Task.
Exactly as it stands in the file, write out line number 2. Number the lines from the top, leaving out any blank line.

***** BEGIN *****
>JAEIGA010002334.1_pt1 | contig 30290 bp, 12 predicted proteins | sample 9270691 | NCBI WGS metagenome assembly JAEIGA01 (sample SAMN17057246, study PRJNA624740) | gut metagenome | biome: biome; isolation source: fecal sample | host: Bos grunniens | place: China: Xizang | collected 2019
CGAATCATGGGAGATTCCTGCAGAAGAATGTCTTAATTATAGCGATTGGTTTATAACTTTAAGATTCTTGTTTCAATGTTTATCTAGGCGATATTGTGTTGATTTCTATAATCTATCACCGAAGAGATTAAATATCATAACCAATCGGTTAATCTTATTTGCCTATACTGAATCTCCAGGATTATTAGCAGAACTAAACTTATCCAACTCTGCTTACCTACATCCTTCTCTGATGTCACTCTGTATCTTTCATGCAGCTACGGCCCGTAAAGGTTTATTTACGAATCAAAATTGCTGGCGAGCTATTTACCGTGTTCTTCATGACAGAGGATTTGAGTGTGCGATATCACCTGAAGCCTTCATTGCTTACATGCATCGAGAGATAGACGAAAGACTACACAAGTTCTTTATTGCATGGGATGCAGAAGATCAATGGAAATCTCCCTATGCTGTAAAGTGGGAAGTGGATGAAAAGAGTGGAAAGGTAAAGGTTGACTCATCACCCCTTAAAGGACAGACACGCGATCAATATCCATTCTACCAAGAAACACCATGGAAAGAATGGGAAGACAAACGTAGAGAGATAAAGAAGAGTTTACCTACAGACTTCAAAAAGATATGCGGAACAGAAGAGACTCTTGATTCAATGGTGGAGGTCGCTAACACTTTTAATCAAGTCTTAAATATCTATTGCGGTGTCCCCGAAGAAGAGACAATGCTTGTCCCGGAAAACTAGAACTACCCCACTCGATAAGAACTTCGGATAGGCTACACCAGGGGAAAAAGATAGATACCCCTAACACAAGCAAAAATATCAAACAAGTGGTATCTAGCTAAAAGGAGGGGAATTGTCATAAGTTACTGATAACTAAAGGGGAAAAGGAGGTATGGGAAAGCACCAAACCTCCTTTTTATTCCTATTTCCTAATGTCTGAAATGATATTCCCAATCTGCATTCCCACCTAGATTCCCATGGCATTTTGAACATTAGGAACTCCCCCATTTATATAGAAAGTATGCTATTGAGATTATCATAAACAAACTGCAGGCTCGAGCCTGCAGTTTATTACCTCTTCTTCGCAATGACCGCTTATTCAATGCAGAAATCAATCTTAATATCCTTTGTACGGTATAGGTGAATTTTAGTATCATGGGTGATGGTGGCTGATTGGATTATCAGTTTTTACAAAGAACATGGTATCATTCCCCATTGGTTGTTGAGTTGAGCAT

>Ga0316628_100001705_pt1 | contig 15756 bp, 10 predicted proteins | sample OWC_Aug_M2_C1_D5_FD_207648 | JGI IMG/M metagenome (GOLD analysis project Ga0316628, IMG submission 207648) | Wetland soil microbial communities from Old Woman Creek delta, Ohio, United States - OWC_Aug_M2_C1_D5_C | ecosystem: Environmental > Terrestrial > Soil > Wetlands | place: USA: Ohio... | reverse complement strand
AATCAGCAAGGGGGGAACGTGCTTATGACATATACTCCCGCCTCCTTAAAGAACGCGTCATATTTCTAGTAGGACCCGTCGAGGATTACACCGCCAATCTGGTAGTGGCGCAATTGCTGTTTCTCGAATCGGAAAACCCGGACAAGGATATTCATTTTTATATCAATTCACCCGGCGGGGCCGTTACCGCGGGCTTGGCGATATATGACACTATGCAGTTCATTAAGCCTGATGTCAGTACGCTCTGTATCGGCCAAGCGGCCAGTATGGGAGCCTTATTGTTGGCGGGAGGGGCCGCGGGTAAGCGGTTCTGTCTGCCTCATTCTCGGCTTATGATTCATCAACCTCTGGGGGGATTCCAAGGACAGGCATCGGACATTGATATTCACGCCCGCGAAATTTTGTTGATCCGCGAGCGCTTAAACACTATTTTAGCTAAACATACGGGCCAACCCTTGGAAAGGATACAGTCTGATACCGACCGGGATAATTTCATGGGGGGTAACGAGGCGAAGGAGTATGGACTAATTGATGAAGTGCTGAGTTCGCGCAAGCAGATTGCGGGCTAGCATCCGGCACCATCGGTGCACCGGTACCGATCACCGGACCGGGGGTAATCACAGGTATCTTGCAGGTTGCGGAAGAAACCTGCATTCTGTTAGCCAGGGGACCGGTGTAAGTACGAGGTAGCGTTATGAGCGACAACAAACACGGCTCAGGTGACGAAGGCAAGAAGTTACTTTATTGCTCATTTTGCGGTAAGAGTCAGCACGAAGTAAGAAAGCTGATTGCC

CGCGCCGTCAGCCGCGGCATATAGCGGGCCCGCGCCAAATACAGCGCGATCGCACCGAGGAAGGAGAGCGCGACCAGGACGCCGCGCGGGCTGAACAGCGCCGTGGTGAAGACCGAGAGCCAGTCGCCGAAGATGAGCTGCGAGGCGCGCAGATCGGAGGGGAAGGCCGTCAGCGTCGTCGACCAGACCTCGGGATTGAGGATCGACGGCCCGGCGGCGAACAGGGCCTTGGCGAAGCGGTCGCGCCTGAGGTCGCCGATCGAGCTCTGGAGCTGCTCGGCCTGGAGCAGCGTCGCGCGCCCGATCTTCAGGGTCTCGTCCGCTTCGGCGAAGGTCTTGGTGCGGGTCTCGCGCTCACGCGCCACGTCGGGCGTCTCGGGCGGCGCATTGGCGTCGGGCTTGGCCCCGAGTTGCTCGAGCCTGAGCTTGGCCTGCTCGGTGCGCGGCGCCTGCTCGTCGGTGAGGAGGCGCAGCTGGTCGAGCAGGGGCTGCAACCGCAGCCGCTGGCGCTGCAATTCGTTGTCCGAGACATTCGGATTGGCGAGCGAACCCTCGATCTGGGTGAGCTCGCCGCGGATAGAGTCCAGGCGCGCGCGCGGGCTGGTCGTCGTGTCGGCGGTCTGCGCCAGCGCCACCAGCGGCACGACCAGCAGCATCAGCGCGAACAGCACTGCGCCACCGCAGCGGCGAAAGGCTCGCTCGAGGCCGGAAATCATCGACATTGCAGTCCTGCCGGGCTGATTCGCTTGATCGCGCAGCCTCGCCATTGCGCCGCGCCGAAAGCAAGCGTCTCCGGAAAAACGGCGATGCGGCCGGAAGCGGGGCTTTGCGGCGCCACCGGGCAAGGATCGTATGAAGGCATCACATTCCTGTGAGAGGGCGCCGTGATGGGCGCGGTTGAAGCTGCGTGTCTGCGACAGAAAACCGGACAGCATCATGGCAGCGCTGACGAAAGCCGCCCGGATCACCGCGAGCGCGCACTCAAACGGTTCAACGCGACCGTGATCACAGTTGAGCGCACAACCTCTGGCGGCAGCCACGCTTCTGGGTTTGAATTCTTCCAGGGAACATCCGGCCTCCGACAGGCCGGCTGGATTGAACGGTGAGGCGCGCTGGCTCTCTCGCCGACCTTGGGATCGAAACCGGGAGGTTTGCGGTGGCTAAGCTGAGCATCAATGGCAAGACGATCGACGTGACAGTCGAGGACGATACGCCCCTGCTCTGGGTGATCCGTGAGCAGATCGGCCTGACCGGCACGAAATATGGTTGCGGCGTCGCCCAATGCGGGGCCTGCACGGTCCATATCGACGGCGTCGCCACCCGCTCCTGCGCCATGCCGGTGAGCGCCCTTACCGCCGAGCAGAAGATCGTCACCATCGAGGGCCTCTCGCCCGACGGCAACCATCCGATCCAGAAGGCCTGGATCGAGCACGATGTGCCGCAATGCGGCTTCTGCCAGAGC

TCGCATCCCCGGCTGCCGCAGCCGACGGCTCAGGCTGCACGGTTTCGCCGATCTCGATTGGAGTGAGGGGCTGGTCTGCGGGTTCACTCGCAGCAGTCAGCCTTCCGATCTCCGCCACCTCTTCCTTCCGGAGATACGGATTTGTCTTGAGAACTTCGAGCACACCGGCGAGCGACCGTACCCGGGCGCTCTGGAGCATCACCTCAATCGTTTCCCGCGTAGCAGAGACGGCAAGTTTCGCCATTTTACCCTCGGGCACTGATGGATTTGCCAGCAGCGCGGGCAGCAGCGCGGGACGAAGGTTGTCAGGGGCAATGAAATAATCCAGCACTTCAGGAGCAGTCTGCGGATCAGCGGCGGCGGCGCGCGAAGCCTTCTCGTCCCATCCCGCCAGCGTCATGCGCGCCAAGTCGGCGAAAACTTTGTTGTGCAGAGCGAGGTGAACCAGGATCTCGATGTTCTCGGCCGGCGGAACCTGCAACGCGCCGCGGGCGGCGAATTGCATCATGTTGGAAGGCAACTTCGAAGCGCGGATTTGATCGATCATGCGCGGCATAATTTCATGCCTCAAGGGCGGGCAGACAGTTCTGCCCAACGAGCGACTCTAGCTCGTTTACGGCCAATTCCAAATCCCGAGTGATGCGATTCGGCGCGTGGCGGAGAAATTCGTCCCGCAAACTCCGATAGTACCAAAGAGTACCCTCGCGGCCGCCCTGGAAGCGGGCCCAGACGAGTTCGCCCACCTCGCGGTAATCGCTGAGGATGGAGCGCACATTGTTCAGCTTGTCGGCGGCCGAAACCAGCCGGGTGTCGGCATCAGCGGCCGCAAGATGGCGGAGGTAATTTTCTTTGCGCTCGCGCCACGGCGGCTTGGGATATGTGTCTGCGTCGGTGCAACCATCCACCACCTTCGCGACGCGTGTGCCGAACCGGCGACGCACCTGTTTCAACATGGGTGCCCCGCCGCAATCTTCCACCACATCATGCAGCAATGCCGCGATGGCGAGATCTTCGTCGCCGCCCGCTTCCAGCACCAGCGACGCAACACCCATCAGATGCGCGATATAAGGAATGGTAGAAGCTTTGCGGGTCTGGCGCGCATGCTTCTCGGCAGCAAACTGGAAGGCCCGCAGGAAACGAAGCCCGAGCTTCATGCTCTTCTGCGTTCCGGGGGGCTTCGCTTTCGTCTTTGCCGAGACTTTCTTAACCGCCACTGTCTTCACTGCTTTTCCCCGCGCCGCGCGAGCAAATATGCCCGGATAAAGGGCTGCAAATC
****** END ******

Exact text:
CGAATCATGGGAGATTCCTGCAGAAGAATGTCTTAATTATAGCGATTGGTTTATAACTTTAAGATTCTTGTTTCAATGTTTATCTAGGCGATATTGTGTTGATTTCTATAATCTATCACCGAAGAGATTAAATATCATAACCAATCGGTTAATCTTATTTGCCTATACTGAATCTCCAGGATTATTAGCAGAACTAAACTTATCCAACTCTGCTTACCTACATCCTTCTCTGATGTCACTCTGTATCTTTCATGCAGCTACGGCCCGTAAAGGTTTATTTACGAATCAAAATTGCTGGCGAGCTATTTACCGTGTTCTTCATGACAGAGGATTTGAGTGTGCGATATCACCTGAAGCCTTCATTGCTTACATGCATCGAGAGATAGACGAAAGACTACACAAGTTCTTTATTGCATGGGATGCAGAAGATCAATGGAAATCTCCCTATGCTGTAAAGTGGGAAGTGGATGAAAAGAGTGGAAAGGTAAAGGTTGACTCATCACCCCTTAAAGGACAGACACGCGATCAATATCCATTCTACCAAGAAACACCATGGAAAGAATGGGAAGACAAACGTAGAGAGATAAAGAAGAGTTTACCTACAGACTTCAAAAAGATATGCGGAACAGAAGAGACTCTTGATTCAATGGTGGAGGTCGCTAACACTTTTAATCAAGTCTTAAATATCTATTGCGGTGTCCCCGAAGAAGAGACAATGCTTGTCCCGGAAAACTAGAACTACCCCACTCGATAAGAACTTCGGATAGGCTACACCAGGGGAAAAAGATAGATACCCCTAACACAAGCAAAAATATCAAACAAGTGGTATCTAGCTAAAAGGAGGGGAATTGTCATAAGTTACTGATAACTAAAGGGGAAAAGGAGGTATGGGAAAGCACCAAACCTCCTTTTTATTCCTATTTCCTAATGTCTGAAATGATATTCCCAATCTGCATTCCCACCTAGATTCCCATGGCATTTTGAACATTAGGAACTCCCCCATTTATATAGAAAGTATGCTATTGAGATTATCATAAACAAACTGCAGGCTCGAGCCTGCAGTTTATTACCTCTTCTTCGCAATGACCGCTTATTCAATGCAGAAATCAATCTTAATATCCTTTGTACGGTATAGGTGAATTTTAGTATCATGGGTGATGGTGGCTGATTGGATTATCAGTTTTTACAAAGAACATGGTATCATTCCCCATTGGTTGTTGAGTTGAGCAT